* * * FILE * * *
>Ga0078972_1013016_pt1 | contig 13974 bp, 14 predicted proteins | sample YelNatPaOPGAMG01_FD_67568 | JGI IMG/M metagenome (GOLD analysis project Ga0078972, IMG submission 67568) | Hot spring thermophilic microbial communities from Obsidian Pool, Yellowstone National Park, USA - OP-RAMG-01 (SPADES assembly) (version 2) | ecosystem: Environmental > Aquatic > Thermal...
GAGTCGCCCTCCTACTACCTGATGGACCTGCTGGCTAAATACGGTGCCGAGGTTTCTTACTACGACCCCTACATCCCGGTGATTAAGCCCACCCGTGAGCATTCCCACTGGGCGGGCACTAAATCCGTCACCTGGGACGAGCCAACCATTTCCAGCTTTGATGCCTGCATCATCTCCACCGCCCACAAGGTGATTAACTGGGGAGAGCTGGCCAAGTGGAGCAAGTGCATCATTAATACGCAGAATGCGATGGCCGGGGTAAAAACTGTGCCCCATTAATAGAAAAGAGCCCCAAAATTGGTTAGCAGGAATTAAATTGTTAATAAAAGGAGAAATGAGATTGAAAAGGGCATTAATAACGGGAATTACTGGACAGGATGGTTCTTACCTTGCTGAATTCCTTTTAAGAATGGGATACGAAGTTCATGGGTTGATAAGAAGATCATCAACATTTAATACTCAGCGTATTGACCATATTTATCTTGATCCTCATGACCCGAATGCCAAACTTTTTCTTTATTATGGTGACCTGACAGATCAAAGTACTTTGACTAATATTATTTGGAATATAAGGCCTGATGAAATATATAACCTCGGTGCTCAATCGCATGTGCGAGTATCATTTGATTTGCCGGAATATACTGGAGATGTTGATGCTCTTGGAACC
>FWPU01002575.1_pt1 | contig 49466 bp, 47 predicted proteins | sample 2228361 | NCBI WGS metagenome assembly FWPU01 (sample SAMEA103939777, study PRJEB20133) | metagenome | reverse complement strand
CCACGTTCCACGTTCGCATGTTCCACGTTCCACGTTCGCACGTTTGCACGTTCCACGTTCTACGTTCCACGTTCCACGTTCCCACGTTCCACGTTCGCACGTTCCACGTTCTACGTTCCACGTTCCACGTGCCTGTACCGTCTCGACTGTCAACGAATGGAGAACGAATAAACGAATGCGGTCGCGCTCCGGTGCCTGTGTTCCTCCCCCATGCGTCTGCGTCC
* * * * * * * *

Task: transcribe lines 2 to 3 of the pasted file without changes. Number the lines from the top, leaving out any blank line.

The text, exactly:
GAGTCGCCCTCCTACTACCTGATGGACCTGCTGGCTAAATACGGTGCCGAGGTTTCTTACTACGACCCCTACATCCCGGTGATTAAGCCCACCCGTGAGCATTCCCACTGGGCGGGCACTAAATCCGTCACCTGGGACGAGCCAACCATTTCCAGCTTTGATGCCTGCATCATCTCCACCGCCCACAAGGTGATTAACTGGGGAGAGCTGGCCAAGTGGAGCAAGTGCATCATTAATACGCAGAATGCGATGGCCGGGGTAAAAACTGTGCCCCATTAATAGAAAAGAGCCCCAAAATTGGTTAGCAGGAATTAAATTGTTAATAAAAGGAGAAATGAGATTGAAAAGGGCATTAATAACGGGAATTACTGGACAGGATGGTTCTTACCTTGCTGAATTCCTTTTAAGAATGGGATACGAAGTTCATGGGTTGATAAGAAGATCATCAACATTTAATACTCAGCGTATTGACCATATTTATCTTGATCCTCATGACCCGAATGCCAAACTTTTTCTTTATTATGGTGACCTGACAGATCAAAGTACTTTGACTAATATTATTTGGAATATAAGGCCTGATGAAATATATAACCTCGGTGCTCAATCGCATGTGCGAGTATCATTTGATTTGCCGGAATATACTGGAGATGTTGATGCTCTTGGAACC
>FWPU01002575.1_pt1 | contig 49466 bp, 47 predicted proteins | sample 2228361 | NCBI WGS metagenome assembly FWPU01 (sample SAMEA103939777, study PRJEB20133) | metagenome | reverse complement strand